What To Look For When Signing a Rental Lease

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Rent Like You Mean It is a series all about giving our rental spaces a new lease. We’ve rounded up a whole host of refreshing spruce-ups (and cover-ups), impactful DIYs (plus how to get them back to square one when you leave), and peeks at real-life rental transformations. Because a lease should never stop you from having a space that feels like yours—even if it’s only for a year.


I learned so much from a decade spent living in New York City, but one of the biggest things was just how hard it is to find an apartment that’s right for you. We’re talking literally a full time job searching for your next dwelling, only to find out it’s the size of a closet/is a fifth floor walk-up/is off an out-of-commission subway line/has already been rented/insert New York City real estate tragedy here.

Perhaps even more so than when purchasing real estate, you really have to be your own best advocate when looking for an apartment rental—in New York City or otherwise. Not least because the rental market moves fast: the best places often get snatched up on the spot, and there’s not a ton of transparency around the oh-so-important behind-the-scenes stuff (think: whether the building has serious bug issues). All in, an exercise doomed for disappointment… but not if we can help it.

Armed with a ton of experience of our own, and enlisting the help of some real estate and design pros, we are spilling the details on how to get what you want out of your next rental apartment—without getting taken for a ride. Here’s hoping it helps you on your path towards finding your next home-sweet-home.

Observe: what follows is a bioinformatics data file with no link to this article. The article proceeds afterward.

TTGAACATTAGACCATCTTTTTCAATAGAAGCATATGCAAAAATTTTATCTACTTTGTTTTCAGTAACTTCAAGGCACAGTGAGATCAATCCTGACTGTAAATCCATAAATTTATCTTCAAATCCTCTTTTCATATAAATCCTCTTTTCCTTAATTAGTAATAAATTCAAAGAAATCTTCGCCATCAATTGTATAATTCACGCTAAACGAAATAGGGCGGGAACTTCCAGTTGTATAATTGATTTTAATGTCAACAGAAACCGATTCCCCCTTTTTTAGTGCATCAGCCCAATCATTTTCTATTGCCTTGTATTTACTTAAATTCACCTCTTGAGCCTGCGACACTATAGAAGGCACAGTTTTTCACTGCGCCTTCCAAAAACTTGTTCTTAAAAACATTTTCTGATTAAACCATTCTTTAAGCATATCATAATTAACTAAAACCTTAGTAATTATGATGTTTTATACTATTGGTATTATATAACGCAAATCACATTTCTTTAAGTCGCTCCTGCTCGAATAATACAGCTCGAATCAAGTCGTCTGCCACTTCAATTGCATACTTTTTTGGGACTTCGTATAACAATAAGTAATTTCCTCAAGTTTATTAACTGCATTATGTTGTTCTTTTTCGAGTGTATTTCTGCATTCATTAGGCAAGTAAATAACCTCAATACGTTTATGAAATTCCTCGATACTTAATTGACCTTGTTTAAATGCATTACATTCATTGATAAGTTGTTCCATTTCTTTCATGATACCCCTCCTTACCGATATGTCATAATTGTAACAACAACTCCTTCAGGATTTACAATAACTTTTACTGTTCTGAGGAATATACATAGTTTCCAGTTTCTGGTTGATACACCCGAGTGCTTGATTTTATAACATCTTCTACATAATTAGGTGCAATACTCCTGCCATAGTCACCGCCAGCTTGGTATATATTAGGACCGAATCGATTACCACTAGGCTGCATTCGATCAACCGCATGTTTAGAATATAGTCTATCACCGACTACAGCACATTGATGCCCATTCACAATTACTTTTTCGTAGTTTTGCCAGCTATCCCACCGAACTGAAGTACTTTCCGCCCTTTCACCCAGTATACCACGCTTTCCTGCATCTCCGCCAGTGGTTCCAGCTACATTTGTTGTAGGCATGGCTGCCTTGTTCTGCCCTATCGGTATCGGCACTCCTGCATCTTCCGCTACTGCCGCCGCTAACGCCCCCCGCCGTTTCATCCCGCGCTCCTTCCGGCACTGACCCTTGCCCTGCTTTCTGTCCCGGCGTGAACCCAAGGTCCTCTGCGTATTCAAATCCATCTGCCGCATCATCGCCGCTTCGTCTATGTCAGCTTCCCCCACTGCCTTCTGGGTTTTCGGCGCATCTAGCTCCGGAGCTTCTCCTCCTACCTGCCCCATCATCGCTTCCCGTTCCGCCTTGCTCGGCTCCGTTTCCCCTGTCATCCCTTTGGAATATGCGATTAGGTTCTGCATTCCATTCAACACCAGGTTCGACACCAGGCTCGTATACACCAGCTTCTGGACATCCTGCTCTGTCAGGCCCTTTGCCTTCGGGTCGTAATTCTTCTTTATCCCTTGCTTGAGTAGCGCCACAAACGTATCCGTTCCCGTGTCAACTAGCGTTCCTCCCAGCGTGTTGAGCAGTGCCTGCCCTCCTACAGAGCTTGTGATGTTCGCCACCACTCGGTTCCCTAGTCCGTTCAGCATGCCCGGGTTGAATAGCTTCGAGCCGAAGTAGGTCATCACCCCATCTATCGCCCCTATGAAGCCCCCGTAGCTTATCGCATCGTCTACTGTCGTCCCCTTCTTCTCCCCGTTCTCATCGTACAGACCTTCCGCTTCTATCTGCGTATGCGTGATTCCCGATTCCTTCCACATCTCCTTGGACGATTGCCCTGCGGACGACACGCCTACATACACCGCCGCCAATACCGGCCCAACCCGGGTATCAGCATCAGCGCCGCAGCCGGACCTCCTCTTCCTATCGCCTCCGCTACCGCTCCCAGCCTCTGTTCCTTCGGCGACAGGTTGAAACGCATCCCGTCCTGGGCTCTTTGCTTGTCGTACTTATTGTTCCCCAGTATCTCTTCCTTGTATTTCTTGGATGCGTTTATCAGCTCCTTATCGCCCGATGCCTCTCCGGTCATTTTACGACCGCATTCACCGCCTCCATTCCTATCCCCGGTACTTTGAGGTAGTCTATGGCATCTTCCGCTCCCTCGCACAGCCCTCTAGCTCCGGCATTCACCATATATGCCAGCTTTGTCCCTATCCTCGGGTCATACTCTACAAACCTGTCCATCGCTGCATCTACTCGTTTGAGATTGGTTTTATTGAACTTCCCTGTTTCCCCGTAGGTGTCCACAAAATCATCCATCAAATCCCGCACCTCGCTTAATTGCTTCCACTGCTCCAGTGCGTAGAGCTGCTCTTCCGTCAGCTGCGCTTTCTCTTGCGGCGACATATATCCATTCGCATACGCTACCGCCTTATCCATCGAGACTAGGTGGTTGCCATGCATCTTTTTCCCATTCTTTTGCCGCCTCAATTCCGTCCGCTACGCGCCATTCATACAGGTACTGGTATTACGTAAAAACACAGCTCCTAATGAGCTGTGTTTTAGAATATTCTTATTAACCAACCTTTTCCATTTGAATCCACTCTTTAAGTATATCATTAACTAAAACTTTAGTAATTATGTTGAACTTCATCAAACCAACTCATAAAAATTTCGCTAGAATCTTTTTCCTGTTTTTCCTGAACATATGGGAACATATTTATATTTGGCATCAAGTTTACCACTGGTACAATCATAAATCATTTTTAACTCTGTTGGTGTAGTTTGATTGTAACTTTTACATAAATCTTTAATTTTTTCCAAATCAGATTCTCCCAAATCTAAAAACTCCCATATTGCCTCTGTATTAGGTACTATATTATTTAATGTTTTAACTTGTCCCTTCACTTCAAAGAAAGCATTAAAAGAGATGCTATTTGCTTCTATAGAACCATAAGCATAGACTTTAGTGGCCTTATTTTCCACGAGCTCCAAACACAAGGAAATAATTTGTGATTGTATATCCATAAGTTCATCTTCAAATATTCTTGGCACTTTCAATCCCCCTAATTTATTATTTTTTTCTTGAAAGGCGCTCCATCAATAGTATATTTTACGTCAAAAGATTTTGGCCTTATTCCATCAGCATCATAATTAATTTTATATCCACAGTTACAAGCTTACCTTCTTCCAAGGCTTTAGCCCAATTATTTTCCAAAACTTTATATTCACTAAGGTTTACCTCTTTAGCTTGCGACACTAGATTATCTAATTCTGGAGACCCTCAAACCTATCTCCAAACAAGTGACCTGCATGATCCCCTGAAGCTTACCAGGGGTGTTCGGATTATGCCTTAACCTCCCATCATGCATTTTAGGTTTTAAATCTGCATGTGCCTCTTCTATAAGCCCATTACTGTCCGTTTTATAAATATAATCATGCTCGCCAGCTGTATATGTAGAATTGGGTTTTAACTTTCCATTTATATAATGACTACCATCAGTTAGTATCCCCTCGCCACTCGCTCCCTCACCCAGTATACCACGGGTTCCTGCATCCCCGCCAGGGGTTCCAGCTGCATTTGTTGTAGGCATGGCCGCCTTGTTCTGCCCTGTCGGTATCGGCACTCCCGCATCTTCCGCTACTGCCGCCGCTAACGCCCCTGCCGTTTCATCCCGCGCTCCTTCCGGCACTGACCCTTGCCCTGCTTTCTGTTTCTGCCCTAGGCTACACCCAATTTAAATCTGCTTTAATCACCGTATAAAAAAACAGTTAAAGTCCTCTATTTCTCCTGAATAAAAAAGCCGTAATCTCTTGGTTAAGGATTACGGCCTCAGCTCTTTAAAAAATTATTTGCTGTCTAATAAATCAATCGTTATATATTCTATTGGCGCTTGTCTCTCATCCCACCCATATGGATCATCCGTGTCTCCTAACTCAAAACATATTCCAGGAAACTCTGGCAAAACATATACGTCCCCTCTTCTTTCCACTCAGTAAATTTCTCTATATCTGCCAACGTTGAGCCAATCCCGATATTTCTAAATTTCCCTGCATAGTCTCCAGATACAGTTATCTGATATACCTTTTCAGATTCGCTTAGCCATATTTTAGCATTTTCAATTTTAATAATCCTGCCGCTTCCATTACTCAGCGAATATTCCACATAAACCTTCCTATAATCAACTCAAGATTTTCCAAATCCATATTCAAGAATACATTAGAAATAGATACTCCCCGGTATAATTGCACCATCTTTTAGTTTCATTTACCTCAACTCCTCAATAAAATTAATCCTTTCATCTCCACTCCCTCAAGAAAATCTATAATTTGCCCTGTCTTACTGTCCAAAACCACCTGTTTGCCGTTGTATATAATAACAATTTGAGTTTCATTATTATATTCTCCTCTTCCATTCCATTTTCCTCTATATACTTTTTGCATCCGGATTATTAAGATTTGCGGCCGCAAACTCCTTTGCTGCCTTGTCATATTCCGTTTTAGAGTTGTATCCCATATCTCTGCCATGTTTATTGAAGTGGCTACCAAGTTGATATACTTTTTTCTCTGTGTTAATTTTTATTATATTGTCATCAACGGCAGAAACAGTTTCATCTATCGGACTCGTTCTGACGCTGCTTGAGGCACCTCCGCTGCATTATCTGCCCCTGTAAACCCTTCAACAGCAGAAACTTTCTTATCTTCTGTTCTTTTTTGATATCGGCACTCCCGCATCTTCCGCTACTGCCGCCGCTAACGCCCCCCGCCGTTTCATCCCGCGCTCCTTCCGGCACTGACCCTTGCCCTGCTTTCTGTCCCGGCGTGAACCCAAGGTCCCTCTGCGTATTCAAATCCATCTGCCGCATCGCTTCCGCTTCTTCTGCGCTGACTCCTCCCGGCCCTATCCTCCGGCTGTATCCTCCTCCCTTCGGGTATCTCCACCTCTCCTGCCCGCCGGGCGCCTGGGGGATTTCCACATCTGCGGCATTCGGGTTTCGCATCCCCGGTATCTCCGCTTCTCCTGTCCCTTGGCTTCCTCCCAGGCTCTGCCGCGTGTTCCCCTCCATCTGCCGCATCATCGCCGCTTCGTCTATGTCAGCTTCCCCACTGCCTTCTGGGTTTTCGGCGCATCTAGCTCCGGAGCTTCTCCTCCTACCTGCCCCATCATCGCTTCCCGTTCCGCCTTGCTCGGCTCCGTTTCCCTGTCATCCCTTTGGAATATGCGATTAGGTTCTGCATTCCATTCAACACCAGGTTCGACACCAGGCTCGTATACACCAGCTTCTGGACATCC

Start Your Search Early

Perhaps it goes without saying, but time is of the essence when it comes to searching for a rental apartment. Even if you live in a city where apartmens don’t open up until the month beforehand, you can do a lot of your legwork ahead of time, including scoping out potential neighborhoods or buildings, getting your financial needs in order, and contacting local realtors to make them aware of your interest.

If you’re flexible with your timing (for instance, you know you want to move, but are currently in a month-to-month lease and don’t really care when you move), choosing an “off-peak” time of year can be key to getting a good deal. “The rental market is seasonal, and renting in an off-season can really open up your options,” says Justin Chaplin, content manager at Apartment List. “Rental demand is typically the highest in the summer months and lowest in the winter. If you can hold off moving until then, you’ll have better chances of locking in a lower monthly rent price and scoring rent specials.”

Clarify Your Ideal Number

If there’s one thing you should never do, it’s look at apartments listed above your ideal price range—trust me, that’s a surefire way to fall in love with something you can’t afford and almost always feel disappointed with where you actually end up. As Chaplin points out though, it’s not just the monthly rent check you need to keep in mind when fleshing out your funds. “There are tons of other factors to consider when budgeting for an apartment,” explains Chaplin. “Security deposits, pet fees, parking fees, and utility bills can knock that monthly rent price up by $200 to $300 or more very quickly.” Chaplin suggests asking for any lease terms ahead of time and inquiring about the costs that renters are responsible for while touring the apartment.

Beware of Potential Scams